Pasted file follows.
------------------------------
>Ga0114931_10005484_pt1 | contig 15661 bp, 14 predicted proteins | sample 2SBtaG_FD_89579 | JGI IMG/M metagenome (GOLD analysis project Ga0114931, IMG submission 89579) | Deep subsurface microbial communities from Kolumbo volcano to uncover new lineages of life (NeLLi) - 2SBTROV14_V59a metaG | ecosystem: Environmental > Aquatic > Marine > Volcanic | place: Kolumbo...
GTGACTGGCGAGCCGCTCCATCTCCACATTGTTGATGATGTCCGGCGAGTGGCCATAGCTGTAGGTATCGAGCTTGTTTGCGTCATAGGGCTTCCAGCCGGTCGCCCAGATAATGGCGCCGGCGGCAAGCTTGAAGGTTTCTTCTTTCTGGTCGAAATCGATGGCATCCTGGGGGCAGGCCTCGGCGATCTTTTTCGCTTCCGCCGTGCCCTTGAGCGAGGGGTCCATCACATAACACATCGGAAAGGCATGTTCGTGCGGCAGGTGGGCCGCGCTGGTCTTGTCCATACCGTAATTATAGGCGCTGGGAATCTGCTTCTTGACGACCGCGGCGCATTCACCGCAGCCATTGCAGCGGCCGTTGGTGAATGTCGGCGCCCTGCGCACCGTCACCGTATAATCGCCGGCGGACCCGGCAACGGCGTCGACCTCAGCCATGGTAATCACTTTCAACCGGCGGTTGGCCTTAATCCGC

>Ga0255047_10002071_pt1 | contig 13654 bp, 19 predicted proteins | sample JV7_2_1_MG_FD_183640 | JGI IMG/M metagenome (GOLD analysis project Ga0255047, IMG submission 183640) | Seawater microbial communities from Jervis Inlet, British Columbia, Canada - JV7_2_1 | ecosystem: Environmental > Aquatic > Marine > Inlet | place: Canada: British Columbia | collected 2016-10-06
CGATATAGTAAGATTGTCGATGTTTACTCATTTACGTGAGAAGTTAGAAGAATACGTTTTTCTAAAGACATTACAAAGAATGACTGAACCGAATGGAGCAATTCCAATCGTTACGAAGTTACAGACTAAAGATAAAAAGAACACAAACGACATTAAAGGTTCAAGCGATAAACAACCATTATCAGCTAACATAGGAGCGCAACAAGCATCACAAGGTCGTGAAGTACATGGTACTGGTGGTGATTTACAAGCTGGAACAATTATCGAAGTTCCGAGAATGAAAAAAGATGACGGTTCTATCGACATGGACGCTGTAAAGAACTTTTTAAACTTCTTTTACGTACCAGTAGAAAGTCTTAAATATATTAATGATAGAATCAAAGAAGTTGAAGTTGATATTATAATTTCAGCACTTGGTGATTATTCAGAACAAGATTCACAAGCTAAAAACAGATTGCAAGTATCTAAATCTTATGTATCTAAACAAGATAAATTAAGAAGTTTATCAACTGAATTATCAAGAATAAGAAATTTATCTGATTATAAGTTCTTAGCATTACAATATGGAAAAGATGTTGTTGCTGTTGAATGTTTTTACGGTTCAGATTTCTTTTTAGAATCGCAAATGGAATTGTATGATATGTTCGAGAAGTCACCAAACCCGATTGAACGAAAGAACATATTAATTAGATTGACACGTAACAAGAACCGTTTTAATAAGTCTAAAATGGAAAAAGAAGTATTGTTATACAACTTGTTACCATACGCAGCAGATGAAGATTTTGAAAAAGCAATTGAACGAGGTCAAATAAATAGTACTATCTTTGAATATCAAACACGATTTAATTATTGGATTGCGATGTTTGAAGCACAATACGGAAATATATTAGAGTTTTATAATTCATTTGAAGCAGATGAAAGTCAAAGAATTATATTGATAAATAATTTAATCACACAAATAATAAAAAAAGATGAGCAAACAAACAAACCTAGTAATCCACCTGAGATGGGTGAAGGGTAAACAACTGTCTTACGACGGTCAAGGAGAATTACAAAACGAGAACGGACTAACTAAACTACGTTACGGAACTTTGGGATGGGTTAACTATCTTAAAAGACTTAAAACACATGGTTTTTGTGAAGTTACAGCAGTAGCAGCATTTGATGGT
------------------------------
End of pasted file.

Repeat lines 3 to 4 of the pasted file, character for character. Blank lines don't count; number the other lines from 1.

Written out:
>Ga0255047_10002071_pt1 | contig 13654 bp, 19 predicted proteins | sample JV7_2_1_MG_FD_183640 | JGI IMG/M metagenome (GOLD analysis project Ga0255047, IMG submission 183640) | Seawater microbial communities from Jervis Inlet, British Columbia, Canada - JV7_2_1 | ecosystem: Environmental > Aquatic > Marine > Inlet | place: Canada: British Columbia | collected 2016-10-06
CGATATAGTAAGATTGTCGATGTTTACTCATTTACGTGAGAAGTTAGAAGAATACGTTTTTCTAAAGACATTACAAAGAATGACTGAACCGAATGGAGCAATTCCAATCGTTACGAAGTTACAGACTAAAGATAAAAAGAACACAAACGACATTAAAGGTTCAAGCGATAAACAACCATTATCAGCTAACATAGGAGCGCAACAAGCATCACAAGGTCGTGAAGTACATGGTACTGGTGGTGATTTACAAGCTGGAACAATTATCGAAGTTCCGAGAATGAAAAAAGATGACGGTTCTATCGACATGGACGCTGTAAAGAACTTTTTAAACTTCTTTTACGTACCAGTAGAAAGTCTTAAATATATTAATGATAGAATCAAAGAAGTTGAAGTTGATATTATAATTTCAGCACTTGGTGATTATTCAGAACAAGATTCACAAGCTAAAAACAGATTGCAAGTATCTAAATCTTATGTATCTAAACAAGATAAATTAAGAAGTTTATCAACTGAATTATCAAGAATAAGAAATTTATCTGATTATAAGTTCTTAGCATTACAATATGGAAAAGATGTTGTTGCTGTTGAATGTTTTTACGGTTCAGATTTCTTTTTAGAATCGCAAATGGAATTGTATGATATGTTCGAGAAGTCACCAAACCCGATTGAACGAAAGAACATATTAATTAGATTGACACGTAACAAGAACCGTTTTAATAAGTCTAAAATGGAAAAAGAAGTATTGTTATACAACTTGTTACCATACGCAGCAGATGAAGATTTTGAAAAAGCAATTGAACGAGGTCAAATAAATAGTACTATCTTTGAATATCAAACACGATTTAATTATTGGATTGCGATGTTTGAAGCACAATACGGAAATATATTAGAGTTTTATAATTCATTTGAAGCAGATGAAAGTCAAAGAATTATATTGATAAATAATTTAATCACACAAATAATAAAAAAAGATGAGCAAACAAACAAACCTAGTAATCCACCTGAGATGGGTGAAGGGTAAACAACTGTCTTACGACGGTCAAGGAGAATTACAAAACGAGAACGGACTAACTAAACTACGTTACGGAACTTTGGGATGGGTTAACTATCTTAAAAGACTTAAAACACATGGTTTTTGTGAAGTTACAGCAGTAGCAGCATTTGATGGT